The conversation in our little group gets more and more animated. Moses’ voice has risen to dangerous decibels. Ndetei is raving about the cult, spittle flying out of his mouth in copious quantities. Everyone is talking at the same time. Mudibo disagrees with the whole plan, arguing that it is better for us to remain comfortably ensconced in our little safe haven. He has followers, and they are getting very rowdy.

The assistants come running to break up the group, knowing that the disagreement is about to degenerate into a full scale skirmish. It happens often. They herd us into solitary rooms. Each room is bare, except for a cot fastened firmly onto the floor. The walls are padded with soft leather like material to prevent us from hurting ourselves. The topic of the doomsday cult gets people very worked up.

At my next appointment with Kinyanjui, he proudly tells me that I am now cured, and that I can leave. He says that he has already signed my discharge form. Tell him that I do not understand what he is saying. Released and discharged from what? I live here, I remind him, and I have no intention of going anywhere, least of all to the outside.

“You have to leave,” Kinyanjui says. “Our facilities are stretched and we need to create room for others who require our help.”

“I am not leaving,” I reiterate.

“Come with me. Let me show you something,” Kinyanjui says, leading the way out of his office towards the gate.

We arrive at the gate, and our security people open the gate for us after Kinyanjui shows them the form that he is carrying. Traffic is heavy on Thika Road just outside the gate. The noise is deafening, as drivers hoot madly and touts call for passengers. Everyone looks sick and self absorbed.

Suddenly the cult enforcers appear and harass the motorists to get out of the way. The warbles of their cars’ sirens are deafening and lights mounted on the roofs of the cars flash blindingly. They force other vehicles out of the road and into the ditches by the roadside. The sweet seller and the maize roaster are roughly bundled out of the way, even though they are not on the road. They are just trying to earn their meager living near the bus stop. I watch dumbfounded, wondering what it was all about. Shortly I get my answer. About thirty Mercedes Benz vehicles come from the direction of the city, traveling at break neck speed. The Chief Priest is on the way somewhere, and the serfs have to get out of his way. He is sprawled on the comfortable leather seats, reveling in the air conditioned atmosphere, toying with his Ouija board and sipping a Pina Colada. The trusted crystal ball is next to him, in which thirty eight million little serfs writhe and coil, their faces contorted and sweaty with the effort of trying to get out. He is not worried about them. They are safely imprisoned inside the ball. He is much more worried about the Prime Priest, to whom he is conjoined in an unholy matrimony enforced by the medium last year. The Prime Priest is the only one with the ability to break out of the crystal ball. He is unaware, though, that a miniscule crack has developed in the crystal ball, and the angry serfs are even now working hard to widen it so that they can escape and demand for their rightful share of the loot. Even a full fledged serf revolution with bloody reprisals is not impossible. Then there are some cult priests bickering about sharing the spoils, as if they are not aware that the shrine is hallowed ground where you distribute spoils quietly in the dark, lest the multitudes get wind of it and cause unnecessary trouble.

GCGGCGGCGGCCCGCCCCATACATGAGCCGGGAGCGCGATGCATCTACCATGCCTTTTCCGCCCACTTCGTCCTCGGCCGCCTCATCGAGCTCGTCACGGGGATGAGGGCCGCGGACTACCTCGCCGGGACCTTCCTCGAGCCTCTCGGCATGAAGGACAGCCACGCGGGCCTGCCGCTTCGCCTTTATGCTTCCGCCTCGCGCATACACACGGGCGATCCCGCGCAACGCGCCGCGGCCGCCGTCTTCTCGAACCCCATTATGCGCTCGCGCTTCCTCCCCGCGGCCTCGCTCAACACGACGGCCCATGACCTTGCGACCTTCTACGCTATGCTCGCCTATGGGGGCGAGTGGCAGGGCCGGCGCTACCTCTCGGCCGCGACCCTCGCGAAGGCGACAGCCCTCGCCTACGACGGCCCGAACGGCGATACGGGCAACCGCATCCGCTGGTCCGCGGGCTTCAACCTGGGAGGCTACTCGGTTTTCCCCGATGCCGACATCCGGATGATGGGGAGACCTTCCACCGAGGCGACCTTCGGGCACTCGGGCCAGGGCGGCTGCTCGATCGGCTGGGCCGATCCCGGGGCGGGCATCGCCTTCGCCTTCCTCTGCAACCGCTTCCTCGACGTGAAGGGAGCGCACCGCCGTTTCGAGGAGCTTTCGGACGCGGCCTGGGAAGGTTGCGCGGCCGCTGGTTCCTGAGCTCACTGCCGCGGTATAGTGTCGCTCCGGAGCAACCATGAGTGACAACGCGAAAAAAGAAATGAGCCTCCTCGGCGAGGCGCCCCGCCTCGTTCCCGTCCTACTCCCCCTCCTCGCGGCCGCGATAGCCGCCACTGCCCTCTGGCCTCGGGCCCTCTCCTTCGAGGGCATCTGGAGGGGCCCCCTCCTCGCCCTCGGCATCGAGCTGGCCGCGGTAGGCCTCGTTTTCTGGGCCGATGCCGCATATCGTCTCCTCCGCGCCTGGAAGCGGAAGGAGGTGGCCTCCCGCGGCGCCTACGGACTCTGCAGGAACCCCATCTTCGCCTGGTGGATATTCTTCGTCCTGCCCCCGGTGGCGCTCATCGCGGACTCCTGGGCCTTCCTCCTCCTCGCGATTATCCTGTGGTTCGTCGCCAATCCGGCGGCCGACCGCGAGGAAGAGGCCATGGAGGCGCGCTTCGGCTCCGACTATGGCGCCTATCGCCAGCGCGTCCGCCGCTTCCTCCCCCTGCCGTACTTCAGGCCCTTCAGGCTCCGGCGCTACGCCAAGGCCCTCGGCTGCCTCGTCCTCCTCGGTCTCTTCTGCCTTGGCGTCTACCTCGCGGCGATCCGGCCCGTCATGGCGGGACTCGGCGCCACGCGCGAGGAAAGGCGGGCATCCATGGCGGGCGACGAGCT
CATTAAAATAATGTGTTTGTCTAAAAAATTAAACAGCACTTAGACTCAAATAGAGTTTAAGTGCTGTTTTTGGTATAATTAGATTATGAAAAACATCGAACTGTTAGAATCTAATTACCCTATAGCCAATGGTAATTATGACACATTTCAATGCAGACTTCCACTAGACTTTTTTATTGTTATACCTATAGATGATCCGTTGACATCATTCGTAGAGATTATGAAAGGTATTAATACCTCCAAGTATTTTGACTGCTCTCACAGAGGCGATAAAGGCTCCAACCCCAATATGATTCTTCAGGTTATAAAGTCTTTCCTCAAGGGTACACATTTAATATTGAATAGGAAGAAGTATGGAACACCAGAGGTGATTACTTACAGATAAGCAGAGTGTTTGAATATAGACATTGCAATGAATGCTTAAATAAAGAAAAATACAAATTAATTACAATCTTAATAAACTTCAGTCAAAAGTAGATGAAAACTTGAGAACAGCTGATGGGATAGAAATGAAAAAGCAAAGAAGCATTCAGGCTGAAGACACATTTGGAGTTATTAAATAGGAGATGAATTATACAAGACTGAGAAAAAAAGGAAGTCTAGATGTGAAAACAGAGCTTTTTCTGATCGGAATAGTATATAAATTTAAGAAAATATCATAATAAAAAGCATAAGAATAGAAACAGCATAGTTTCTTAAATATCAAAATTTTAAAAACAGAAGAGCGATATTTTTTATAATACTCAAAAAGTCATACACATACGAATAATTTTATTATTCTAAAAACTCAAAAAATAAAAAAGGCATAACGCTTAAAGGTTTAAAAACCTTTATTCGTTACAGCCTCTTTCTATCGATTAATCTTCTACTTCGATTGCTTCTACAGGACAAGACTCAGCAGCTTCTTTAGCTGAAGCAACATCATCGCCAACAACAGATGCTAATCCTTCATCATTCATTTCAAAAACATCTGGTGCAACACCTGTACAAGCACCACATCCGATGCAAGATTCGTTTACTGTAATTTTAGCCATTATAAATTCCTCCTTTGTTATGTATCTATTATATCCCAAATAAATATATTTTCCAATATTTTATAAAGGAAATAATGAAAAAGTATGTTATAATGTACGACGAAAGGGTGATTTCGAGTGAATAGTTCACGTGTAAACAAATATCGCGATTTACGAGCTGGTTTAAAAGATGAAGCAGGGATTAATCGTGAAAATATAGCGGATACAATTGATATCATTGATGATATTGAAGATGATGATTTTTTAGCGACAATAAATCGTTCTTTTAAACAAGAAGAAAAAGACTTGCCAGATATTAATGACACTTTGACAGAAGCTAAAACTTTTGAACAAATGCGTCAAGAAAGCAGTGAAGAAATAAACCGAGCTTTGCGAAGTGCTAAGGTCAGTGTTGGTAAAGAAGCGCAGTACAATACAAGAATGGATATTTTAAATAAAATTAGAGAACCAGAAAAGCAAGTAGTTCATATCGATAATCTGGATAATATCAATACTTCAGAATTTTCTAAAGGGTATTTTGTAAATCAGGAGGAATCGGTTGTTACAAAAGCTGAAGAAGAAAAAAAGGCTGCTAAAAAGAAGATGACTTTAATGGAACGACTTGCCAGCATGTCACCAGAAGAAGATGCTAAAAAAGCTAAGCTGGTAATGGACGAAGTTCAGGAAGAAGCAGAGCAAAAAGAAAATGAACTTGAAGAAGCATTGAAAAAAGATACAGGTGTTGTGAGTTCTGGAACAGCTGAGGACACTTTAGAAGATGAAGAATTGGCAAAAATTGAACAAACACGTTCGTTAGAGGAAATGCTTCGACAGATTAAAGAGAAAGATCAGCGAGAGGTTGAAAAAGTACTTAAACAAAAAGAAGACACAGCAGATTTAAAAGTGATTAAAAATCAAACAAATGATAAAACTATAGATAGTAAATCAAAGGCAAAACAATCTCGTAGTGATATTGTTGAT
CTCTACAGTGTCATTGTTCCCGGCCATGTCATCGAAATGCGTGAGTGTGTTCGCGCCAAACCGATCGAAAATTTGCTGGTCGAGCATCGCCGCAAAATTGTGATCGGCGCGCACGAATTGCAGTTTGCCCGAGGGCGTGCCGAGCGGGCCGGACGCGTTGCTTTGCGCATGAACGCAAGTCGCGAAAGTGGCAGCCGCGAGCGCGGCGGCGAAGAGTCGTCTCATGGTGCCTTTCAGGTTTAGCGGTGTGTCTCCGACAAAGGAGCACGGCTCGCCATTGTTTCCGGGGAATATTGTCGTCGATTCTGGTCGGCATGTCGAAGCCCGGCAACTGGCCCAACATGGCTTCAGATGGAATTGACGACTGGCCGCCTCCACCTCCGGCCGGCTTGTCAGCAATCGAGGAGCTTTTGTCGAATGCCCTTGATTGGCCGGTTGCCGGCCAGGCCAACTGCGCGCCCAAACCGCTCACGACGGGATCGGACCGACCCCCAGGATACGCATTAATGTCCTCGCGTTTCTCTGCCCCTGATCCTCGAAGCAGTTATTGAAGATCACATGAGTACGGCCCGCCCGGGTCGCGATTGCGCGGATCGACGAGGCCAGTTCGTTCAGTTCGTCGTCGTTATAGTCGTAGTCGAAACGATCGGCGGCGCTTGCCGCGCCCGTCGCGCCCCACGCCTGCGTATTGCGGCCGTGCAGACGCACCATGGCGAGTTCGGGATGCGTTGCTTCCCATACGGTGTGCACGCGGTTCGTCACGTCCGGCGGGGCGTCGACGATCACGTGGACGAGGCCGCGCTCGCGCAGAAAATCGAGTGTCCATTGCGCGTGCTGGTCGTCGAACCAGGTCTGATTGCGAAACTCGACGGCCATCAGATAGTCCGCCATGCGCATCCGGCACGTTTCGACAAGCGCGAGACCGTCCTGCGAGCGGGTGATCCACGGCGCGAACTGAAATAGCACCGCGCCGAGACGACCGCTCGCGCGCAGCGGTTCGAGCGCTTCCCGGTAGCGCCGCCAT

The flatulence from his bloated backside is pervasive in the confined space. But it is a redeeming quality of the best of Gaelic engineering and ingenuity that the foul air was immediately dispelled by the efficient air conditioning, though it struggled to keep up with the high rate of emission.  The Chief Priest, all powerful, all stenchful, awe inspiring, continued to disgorge malodorous air with the same impunity that he presided over the exploitation of the serfs in the crystal ball.

 

On the other side of the road a man is being battered with stones. He is bloody and comatose. I think he is dead. It looks like mob injustice, from which I draw parallels with the cult injustice.

“See how nice it is to be free?” Kinyanjui says. “Come on, you are free. You can go.”

I glance at the sign near by the road, opposite the gate. It says Mathari Mental Hospital. I am confused by the arrow, which is pointing towards our safe haven. I think

the sign writer made a mistake. I point out the mistake to Kinyanjui.  The outside is worse than  a mental asylum, I conclude. I tell him to take me back home.